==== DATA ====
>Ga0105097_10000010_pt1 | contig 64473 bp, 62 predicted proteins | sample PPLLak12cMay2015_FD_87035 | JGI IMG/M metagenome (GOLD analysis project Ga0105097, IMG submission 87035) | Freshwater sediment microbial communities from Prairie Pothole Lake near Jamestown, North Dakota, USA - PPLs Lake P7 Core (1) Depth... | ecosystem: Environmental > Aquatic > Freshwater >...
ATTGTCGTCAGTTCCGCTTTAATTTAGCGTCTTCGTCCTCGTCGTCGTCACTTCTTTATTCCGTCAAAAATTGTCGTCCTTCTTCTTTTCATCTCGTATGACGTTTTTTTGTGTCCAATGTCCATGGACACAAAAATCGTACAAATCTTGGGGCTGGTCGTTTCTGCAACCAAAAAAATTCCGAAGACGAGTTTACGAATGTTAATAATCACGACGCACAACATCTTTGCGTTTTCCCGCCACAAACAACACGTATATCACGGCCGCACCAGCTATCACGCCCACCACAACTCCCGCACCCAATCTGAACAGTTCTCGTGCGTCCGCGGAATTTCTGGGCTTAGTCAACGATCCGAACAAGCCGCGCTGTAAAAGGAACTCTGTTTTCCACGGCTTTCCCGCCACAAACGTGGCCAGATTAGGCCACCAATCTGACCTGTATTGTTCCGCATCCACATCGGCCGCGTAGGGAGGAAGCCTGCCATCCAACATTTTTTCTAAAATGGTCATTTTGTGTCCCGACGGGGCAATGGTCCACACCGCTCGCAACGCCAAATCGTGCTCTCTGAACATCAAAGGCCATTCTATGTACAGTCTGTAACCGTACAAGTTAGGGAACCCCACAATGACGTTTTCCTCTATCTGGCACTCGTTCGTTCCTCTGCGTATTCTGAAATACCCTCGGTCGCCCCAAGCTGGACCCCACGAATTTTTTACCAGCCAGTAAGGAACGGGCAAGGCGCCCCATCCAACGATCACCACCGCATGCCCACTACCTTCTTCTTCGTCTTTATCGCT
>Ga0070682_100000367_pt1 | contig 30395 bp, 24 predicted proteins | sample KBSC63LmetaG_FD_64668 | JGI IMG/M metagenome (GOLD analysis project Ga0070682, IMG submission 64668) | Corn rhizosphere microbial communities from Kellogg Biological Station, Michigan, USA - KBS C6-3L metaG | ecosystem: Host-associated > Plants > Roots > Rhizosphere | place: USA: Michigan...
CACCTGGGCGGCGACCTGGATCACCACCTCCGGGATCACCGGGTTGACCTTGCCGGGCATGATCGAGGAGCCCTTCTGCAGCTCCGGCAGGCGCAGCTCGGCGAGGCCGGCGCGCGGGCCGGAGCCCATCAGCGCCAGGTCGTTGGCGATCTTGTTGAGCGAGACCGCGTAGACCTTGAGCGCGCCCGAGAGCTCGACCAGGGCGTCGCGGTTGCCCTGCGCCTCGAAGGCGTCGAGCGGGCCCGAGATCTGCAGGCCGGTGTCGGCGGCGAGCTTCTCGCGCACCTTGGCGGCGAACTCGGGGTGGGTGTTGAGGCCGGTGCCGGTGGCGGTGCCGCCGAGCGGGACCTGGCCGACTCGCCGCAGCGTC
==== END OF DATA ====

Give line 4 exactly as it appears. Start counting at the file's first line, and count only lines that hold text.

CACCTGGGCGGCGACCTGGATCACCACCTCCGGGATCACCGGGTTGACCTTGCCGGGCATGATCGAGGAGCCCTTCTGCAGCTCCGGCAGGCGCAGCTCGGCGAGGCCGGCGCGCGGGCCGGAGCCCATCAGCGCCAGGTCGTTGGCGATCTTGTTGAGCGAGACCGCGTAGACCTTGAGCGCGCCCGAGAGCTCGACCAGGGCGTCGCGGTTGCCCTGCGCCTCGAAGGCGTCGAGCGGGCCCGAGATCTGCAGGCCGGTGTCGGCGGCGAGCTTCTCGCGCACCTTGGCGGCGAACTCGGGGTGGGTGTTGAGGCCGGTGCCGGTGGCGGTGCCGCCGAGCGGGACCTGGCCGACTCGCCGCAGCGTC